Effect of Statins on Creatine Kinase Levels Before and After a Marathon Run.
Am J Cardiol. 2011 Oct 27. Epub 2011 Oct 27. PMID: 22036108
Henry Low Heart Center, Department of Cardiology, Hartford Hospital, Hartford, Connecticut.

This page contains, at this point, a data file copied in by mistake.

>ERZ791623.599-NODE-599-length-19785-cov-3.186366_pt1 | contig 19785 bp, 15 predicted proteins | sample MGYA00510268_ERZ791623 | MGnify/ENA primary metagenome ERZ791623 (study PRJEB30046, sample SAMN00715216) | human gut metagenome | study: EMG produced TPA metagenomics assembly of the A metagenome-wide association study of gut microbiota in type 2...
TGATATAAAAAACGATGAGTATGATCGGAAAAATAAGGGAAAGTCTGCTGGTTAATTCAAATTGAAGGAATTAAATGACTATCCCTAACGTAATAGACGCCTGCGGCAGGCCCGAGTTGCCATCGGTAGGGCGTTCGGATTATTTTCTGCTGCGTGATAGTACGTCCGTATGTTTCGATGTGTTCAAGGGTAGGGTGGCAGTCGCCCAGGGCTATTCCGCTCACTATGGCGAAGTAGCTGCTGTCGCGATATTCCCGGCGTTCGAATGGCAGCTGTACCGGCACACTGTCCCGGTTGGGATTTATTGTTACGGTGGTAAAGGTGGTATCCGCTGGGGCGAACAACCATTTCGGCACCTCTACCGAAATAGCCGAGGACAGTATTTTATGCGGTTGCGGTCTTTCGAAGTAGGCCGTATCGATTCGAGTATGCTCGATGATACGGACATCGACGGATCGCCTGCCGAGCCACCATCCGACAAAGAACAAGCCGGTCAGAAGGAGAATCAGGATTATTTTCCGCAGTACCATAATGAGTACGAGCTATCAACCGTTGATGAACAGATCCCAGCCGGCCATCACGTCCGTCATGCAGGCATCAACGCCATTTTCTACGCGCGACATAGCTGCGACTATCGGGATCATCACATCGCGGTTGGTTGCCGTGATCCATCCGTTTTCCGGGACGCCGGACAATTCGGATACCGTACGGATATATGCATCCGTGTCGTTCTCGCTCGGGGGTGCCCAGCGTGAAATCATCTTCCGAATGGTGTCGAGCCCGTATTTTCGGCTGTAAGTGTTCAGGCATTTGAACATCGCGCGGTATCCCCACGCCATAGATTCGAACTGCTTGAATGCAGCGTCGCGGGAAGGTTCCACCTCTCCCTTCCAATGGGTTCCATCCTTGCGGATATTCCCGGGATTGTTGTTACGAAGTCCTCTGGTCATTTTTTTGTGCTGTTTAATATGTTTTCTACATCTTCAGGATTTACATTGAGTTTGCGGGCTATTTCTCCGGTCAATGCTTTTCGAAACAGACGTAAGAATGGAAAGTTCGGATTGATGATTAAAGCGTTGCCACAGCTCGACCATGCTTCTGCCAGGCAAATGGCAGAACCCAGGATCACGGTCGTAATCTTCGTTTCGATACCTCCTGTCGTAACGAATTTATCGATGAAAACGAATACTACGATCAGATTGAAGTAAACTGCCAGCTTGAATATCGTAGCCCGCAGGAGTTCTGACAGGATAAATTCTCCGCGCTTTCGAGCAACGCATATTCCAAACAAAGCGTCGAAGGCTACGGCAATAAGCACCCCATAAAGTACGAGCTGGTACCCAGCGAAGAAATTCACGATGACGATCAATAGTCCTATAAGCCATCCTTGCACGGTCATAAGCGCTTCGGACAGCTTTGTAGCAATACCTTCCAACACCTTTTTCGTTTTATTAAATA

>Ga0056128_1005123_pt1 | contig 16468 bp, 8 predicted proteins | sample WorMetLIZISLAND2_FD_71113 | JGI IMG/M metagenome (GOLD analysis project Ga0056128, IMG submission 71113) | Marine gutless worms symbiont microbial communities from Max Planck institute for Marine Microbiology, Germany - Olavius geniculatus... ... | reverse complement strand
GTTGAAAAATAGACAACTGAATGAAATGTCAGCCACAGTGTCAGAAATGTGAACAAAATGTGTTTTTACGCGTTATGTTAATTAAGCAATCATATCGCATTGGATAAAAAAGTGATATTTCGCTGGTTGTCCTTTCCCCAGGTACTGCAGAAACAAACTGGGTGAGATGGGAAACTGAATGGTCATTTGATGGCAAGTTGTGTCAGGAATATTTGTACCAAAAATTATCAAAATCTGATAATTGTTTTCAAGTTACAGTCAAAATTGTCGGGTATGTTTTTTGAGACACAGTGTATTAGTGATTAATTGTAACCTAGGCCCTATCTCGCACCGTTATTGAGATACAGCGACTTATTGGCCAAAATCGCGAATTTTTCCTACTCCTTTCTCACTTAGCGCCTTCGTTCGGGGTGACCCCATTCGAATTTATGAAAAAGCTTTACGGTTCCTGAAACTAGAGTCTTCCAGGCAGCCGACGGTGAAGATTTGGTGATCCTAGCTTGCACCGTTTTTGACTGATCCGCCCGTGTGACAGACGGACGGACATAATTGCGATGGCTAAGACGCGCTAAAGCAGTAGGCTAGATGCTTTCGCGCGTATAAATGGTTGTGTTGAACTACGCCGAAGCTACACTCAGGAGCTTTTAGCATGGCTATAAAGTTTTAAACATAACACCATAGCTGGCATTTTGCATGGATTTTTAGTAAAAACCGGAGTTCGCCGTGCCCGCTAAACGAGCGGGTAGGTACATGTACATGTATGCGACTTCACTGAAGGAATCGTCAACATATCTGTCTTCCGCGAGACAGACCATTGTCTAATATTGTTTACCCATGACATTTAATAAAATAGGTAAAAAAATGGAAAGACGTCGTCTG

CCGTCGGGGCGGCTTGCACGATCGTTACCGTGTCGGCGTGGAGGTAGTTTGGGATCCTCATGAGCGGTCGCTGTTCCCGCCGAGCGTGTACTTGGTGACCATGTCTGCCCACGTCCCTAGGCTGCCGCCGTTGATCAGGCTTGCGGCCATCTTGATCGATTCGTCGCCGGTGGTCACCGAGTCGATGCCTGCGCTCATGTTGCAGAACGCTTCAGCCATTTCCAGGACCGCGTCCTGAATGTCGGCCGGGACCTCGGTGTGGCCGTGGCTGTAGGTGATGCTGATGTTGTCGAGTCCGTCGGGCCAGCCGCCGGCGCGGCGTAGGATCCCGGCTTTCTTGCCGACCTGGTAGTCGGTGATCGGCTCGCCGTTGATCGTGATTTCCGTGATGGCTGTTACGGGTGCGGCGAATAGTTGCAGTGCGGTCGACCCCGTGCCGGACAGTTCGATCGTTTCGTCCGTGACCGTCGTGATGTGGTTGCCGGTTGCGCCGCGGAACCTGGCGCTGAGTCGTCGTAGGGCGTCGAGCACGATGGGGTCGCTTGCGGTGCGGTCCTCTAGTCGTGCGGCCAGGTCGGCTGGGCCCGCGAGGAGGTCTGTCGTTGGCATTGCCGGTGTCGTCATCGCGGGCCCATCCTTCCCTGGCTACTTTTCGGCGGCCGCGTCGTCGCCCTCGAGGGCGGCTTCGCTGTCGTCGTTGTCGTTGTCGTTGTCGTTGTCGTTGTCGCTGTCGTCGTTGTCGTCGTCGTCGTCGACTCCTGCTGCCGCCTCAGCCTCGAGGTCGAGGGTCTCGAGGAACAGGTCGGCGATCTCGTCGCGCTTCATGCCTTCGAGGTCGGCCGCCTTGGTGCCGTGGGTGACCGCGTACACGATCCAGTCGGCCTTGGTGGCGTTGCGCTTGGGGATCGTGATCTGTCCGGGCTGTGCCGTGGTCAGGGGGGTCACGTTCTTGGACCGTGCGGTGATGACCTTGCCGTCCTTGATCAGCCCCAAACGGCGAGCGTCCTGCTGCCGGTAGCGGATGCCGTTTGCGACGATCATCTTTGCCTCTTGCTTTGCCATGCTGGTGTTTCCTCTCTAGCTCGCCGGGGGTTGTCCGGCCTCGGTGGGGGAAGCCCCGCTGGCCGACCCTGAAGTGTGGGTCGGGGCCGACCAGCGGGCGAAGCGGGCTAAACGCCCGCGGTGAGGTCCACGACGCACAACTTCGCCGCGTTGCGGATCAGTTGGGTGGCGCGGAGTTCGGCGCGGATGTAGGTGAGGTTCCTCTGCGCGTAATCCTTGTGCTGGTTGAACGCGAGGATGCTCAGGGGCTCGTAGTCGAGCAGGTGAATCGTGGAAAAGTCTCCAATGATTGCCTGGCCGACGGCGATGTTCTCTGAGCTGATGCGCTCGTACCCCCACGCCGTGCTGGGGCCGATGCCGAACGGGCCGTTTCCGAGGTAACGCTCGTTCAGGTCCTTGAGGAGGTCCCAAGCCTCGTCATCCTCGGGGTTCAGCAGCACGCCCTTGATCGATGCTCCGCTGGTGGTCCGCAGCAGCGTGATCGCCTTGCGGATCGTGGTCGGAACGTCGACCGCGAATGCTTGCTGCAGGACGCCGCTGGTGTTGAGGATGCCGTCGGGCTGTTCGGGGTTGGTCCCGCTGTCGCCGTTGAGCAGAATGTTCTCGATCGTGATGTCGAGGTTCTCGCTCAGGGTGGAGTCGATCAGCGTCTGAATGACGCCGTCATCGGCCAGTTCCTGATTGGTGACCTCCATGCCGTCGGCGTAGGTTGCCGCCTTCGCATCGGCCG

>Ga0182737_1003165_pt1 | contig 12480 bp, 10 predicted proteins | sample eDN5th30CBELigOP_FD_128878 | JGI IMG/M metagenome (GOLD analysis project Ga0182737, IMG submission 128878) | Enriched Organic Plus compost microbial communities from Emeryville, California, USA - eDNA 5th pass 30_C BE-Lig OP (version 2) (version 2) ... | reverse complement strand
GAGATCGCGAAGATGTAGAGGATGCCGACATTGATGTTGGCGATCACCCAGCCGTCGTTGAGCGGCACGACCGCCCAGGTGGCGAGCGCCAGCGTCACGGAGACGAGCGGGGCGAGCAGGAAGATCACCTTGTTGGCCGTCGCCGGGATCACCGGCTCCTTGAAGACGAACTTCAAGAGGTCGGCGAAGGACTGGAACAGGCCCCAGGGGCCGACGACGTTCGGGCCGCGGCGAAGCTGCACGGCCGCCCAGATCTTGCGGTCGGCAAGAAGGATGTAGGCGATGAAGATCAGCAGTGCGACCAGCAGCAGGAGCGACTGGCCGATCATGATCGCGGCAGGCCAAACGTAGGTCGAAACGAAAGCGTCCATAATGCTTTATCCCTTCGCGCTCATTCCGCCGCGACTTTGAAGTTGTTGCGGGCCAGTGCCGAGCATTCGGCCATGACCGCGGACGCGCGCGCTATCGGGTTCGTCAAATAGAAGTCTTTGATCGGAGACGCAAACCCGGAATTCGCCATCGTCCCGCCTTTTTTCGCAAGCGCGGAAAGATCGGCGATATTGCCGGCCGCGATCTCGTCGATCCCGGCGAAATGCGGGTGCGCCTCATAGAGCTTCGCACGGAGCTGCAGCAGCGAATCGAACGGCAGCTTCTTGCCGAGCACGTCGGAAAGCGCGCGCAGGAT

We measured the serum levels of myoglobin, total creatine kinase (CK), and the CK myocardial (CK-MB), muscle (CK-MM), and brain (CK-BB) isoenzymes in 37 subjects treated with statins and 43 nonstatin-treated controls running the 2011 Boston Marathon. Venous blood samples were obtained the day before (PRE) and within 1 hour (FINISH) and 24 hours after (POST) the race. The hematocrit and hemoglobin values were used to adjust for changes in the plasma volume. The CK distribution was normalized using log transformation before analysis. The exercise-related increase in CK 24 hours after exercise, adjusted for changes in plasma volume, was greater in the statin users (PRE to POST 133 ± 15 to 1,104 ± 150 U/L) than in the controls (PRE to POST 125 ± 12 to 813 ± 137 U/L; p = 0.03 for comparison). The increase in CK-MB 24 hours after exercise was also greater in the statin users (PRE to POST 1.1 ± 3.9 to 8.9 ± 7.0 U/L) than in the controls (PRE to POST 0.0 ± 0.0 to 4.2 ± 5.0 U/L; p<0.05 for comparison). However, the increases in muscle myoglobin did not differ at any point between the 2 groups. Increases in CK at both FINISH and POST race measurements were directly related to age in the statin users (r(2) = 0.13 and r(2) = 0.14, respectively; p<0.05) but not in the controls (r(2) = 0.02 and r(2) = 0.00, respectively; p>0.42), suggesting that susceptibility to exercise-induced muscle injury with statins increases with age. In conclusion, our results show that statins increase exercise-related muscle injury.